Gang Gang Dance, “Kazuashita”
Gang Gang Dance
To paraphrase Frank Sinatra’s carousing, titular character from the film Pal Joey, seven years is a long time between drinks. Yet it’s been seven years since Brooklyn borough kings Gang Gang Dance roamed Greenpoint with their playful, clattering, percussion-rich, pop-tronic brand of avant-garde rock. With just a fistful of albums to their name since their formation in 2001 (and seriously, it feels as if they’ve been around for far longer), there are a fleeting few lingering themes, sounds, or directions that tie the musky, goofy music of this quintet together, save for an overall aesthetic of Dadaism and industrial morass that could best be compared to, say, Arthur Russell mixing it up with Marcel Duchamp. (That’s a compliment.)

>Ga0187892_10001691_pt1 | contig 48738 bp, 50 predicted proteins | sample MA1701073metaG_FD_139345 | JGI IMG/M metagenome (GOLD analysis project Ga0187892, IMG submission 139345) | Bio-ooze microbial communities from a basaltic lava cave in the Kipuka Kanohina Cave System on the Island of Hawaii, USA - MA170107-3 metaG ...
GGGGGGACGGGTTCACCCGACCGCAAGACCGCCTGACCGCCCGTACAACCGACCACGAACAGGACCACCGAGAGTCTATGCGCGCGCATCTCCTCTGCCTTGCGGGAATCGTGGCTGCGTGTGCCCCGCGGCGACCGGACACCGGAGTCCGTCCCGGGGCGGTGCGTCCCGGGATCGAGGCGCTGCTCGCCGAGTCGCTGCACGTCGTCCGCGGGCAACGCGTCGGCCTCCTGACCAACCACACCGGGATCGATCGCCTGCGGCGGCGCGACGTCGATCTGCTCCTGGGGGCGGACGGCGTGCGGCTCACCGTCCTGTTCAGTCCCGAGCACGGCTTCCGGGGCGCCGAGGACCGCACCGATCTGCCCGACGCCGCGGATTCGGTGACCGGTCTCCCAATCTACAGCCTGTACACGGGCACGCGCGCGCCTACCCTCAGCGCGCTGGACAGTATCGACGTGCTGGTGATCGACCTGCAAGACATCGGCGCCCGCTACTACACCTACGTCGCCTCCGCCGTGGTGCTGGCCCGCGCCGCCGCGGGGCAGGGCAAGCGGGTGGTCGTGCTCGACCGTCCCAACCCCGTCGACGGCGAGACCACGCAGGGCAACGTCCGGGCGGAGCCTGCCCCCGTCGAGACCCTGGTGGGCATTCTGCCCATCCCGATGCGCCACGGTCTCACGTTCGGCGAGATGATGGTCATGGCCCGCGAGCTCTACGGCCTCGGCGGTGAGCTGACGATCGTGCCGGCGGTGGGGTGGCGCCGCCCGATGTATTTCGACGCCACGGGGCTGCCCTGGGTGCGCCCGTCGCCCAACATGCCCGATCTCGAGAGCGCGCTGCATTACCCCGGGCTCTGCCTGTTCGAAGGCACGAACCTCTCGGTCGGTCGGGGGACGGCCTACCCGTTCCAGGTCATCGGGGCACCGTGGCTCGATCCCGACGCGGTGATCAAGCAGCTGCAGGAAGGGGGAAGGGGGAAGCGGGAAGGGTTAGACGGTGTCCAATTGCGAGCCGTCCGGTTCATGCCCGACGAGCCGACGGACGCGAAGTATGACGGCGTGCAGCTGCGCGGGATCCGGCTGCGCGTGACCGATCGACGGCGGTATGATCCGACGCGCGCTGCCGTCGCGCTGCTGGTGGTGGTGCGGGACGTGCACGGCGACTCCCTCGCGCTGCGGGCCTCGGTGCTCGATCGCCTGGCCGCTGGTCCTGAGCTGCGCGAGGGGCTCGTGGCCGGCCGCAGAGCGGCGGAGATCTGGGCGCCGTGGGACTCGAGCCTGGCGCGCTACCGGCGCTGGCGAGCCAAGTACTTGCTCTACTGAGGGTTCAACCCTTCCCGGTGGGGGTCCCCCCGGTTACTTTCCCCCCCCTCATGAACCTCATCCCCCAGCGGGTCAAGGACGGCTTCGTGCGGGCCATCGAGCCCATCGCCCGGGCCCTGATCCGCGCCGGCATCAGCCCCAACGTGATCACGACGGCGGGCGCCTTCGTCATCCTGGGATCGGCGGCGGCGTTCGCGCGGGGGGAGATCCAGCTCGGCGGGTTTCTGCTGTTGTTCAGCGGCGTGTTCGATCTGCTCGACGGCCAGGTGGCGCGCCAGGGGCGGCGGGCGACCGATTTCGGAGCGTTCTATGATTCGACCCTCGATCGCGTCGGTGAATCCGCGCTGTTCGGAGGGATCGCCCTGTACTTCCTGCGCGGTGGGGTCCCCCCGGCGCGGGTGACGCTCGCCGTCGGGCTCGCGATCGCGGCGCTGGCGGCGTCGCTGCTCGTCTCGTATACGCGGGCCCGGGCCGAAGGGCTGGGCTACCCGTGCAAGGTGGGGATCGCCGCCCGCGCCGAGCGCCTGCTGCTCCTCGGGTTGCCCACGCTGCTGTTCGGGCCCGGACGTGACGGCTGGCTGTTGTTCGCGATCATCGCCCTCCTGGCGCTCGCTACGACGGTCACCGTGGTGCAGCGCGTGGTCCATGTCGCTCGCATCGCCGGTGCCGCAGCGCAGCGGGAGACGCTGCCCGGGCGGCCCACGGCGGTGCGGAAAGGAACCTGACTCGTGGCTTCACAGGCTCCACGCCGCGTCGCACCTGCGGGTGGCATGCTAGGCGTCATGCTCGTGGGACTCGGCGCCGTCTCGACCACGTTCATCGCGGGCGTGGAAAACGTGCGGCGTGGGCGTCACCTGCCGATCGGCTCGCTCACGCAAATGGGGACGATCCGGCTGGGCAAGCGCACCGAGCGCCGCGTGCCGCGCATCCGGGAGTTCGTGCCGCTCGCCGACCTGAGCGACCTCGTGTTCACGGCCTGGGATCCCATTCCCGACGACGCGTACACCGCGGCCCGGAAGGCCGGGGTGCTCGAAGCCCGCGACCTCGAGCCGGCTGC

Once personifying the adventurous, fresh feel of Brooklyn’s twenty-first century rise, the new GGD album Kazuashita takes into account the jadedness of the moment, to say nothing of the ennui and potential for dread on their work (calling GGD’s output “songs” doesn’t quite seem accurate), such as closing track “Salve on the Sorrow.”
Beyond that elegiac finale’s dense emotionalism and cluttered drumline funk, Kazuashita feels and sounds holier and sexier than their last effort, Eye Contact, from 2011. While torrid tracks such as “( infirma terrae )” and “( birth canal )” come across as naughty thought-bubbles from a ribald, cartoonish art-pervert (think Crumb or Pekar), the soulful, cloudy “Lotus” is a cheery, sensual, slow-grooving monster as filled with woozy atmosphere as it is slink and kink. Not since Duchamp’s “Bride Stripped Bare” has Dadaist flair been so titillating.